Qualified business income (QBI) is basically your share of the company’s profits, or, as the IRS puts it, “QBI is the net amount of qualified items of income, gain, deduction and loss from any qualified trade or business, including income from partnerships, S corporations, sole proprietorships, and certain trusts.” The IRS website has a detailed explanation as to what is and is not included in QBI. There’s an income threshold that, if exceeded, may reduce your QBI (see the IRS website for details).
Just as business profits pass through to the owners of an S corp, so do the company’s losses. Unlike the shareholders of a C corporation, S corp owners can write off the company’s losses on their personal income statements.
S corp status has its minuses for C corps, too:
Because of the extra limitations S corps have, the IRS watches them more closely to see if they’re in compliance. That could mean a greater chance of being audited.
As we said, an S corp can’t have more than 100 shareholders, while a C corporation has no such restriction.
All S corp shareholders must be U.S. citizens, or certain trusts or estates. You also can’t have corporations or partnerships as shareholders.
One way corporations attract investors is to offer preferred stock, but this isn’t allowed for S corps.
Having an S corp election brings a different set of strengths and weaknesses for an LLC.
The advantages of filing as an S corp for an LLC differ from the advantages for C corporations. A traditional LLC already has pass-through taxation, so the benefits of S corporation election for an LLC come from federal self-employment tax. We’ll explain more below.
The members of a standard LLC are considered self-employed. They’re compensated by receiving their share of profits from the LLC, but they can’t be employed by the company. Being self-employed means paying self-employment taxes (Social Security and Medicare, which add up to about 15.3%) on all profits they receive from the LLC. This is double the taxes they’d pay when working for someone else because their employer would pay half of them.
But when the members elect S corp status, they can receive money from the company in two ways, by receiving their share of the profits and by being employed by the LLC. Once they do that, they only pay taxes for Social Security and Medicare on their salary and not the profits they receive. Depending on factors such as how profitable your company is, the savings could add up to a lot. (Of course, the members will still pay income and all other applicable taxes on their share of the profits and any other taxable income.) Note that money paid out as salary is a tax-deductible expense for the business.
However, the IRS expects you to pay yourself a “reasonable salary” as an employee of the LLC. Otherwise, you could pay yourself an annual salary of $0.10 and avoid contributing anything to Social Security and Medicare.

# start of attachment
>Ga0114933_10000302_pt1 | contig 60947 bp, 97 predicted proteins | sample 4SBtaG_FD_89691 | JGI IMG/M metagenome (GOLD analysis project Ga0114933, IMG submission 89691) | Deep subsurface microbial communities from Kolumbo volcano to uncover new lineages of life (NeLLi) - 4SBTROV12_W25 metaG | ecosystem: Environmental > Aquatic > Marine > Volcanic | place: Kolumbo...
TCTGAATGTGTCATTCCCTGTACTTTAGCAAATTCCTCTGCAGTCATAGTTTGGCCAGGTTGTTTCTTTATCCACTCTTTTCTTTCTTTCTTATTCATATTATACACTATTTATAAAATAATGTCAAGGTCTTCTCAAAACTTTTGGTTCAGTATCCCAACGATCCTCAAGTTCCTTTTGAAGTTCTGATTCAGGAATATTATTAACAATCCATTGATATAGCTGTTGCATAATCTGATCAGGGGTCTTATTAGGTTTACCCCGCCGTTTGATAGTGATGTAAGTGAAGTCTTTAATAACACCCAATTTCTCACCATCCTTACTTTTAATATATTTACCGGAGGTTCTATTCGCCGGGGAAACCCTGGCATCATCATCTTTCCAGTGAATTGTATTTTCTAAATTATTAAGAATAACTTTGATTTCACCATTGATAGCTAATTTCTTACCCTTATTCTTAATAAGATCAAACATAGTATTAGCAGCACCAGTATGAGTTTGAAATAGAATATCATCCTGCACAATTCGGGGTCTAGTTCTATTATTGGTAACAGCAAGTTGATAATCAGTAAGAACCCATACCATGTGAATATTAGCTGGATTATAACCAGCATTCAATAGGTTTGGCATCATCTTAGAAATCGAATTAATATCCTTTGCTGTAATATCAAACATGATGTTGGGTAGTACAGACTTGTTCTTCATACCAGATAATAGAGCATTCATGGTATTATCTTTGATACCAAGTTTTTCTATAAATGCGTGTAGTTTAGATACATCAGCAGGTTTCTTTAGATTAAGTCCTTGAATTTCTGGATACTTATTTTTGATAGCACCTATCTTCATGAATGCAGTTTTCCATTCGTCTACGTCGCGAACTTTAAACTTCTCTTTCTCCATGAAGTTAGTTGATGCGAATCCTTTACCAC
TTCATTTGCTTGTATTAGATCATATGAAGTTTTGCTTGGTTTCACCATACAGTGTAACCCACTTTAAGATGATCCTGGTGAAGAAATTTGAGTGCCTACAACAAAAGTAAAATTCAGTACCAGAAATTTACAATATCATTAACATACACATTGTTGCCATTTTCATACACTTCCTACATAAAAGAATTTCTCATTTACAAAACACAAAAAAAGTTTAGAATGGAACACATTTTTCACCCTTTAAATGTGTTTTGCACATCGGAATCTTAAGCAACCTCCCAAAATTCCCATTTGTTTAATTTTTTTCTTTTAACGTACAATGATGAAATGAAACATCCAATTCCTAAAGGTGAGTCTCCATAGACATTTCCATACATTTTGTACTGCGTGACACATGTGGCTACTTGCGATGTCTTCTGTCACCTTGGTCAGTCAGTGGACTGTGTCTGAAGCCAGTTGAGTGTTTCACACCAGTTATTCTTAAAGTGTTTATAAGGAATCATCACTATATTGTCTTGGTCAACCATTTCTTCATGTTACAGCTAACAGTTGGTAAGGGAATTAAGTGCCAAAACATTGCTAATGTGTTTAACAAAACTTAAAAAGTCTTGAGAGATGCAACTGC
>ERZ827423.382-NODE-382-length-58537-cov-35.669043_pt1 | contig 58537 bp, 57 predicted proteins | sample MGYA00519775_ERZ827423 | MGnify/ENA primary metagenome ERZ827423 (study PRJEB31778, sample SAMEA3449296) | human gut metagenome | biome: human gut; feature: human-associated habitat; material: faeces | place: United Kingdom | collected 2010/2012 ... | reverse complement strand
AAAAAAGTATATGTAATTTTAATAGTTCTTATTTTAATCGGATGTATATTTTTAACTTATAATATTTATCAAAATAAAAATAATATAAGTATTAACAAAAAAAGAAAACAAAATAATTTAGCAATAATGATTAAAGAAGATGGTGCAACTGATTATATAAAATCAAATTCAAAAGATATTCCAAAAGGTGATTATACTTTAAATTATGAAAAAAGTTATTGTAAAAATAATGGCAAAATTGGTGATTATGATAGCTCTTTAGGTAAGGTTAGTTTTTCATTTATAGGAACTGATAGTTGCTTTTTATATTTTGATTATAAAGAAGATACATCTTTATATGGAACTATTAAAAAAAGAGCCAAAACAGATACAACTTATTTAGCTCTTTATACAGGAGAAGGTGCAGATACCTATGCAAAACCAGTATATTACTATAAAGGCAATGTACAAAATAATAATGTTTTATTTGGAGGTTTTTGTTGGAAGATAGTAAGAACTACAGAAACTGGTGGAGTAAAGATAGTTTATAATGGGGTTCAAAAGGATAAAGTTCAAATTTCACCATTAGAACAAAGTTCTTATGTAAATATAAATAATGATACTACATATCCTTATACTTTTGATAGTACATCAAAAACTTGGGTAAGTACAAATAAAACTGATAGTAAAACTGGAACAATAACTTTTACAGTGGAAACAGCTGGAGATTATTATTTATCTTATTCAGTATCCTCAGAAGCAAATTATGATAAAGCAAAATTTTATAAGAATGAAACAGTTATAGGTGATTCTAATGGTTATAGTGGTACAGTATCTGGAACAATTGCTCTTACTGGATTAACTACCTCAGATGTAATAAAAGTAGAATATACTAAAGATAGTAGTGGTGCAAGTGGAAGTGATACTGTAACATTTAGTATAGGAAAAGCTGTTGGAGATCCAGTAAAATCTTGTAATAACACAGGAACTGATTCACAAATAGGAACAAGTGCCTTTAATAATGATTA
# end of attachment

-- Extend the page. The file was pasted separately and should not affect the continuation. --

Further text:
So, what is “reasonable” compensation? While the terms aren’t 100% defined, the IRS seems to consider “reasonable” to be something similar to what others in your field are earning for similar work.
LLCs with S corp status can also have drawbacks, though:
Because of the “reasonable salary” restrictions, the IRS monitors LLCs filing as S corps more closely. In other words, there’s a greater chance of being audited.
S corps have more qualifying conditions than a standard LLC, such as having no more than 100 members, and none of them can be partnerships, corporations, or non-resident aliens. A traditional LLC doesn’t have these limitations.
Having an LLC that files as an S corporation usually means more paperwork. If you don’t already have to do payroll for your business, being an owner-employee means that you’ll have to start. Your taxes will also be more complex.
To start an LLC with S corporation election in Oklahoma, follow these steps:
If you prefer to have a C corporation with S corp election, follow the instructions for forming a corporation and then file Form 2553.
No, Oklahoma doesn’t have provisions for a composite return.
Because an S corp in Oklahoma doesn’t pay federal or state income tax, the tax rate would be whatever the tax rate is for the business owner.
At the federal level, there’s no annual fee for an S corporation. If your S corp is organized as an LLC in Oklahoma, you’ll need to pay a $25 (as of this writing) fee for your annual certificate. If your S corp is organized as a corporation in Oklahoma, you’ll need to pay the franchise tax, which is levied and assessed at the rate of $1.25 per $1,000.00 on the amount of capital allocated or employed in Oklahoma.
An LLC is a separate legal business entity, but an S corp is a federal tax election that an LLC or corporation can file for.
A C corp is a separate legal business entity, but an S corp is a federal tax election that an LLC or corporation can file for.
For additional information about how S corps are treated in Oklahoma and other important tax info, see the Oklahoma Tax Commission website. The IRS website can also provide more information on the federal guidelines for S corporations. We recommend having a trusted tax professional by your side. They can guide you through legal and financial challenges so that you can stay in compliance while maximizing your tax savings.
Disclaimer: The content on this page is for information purposes only and does not constitute legal, tax, or accounting advice. If you have specific questions about any of these topics, seek the counsel of a licensed professional.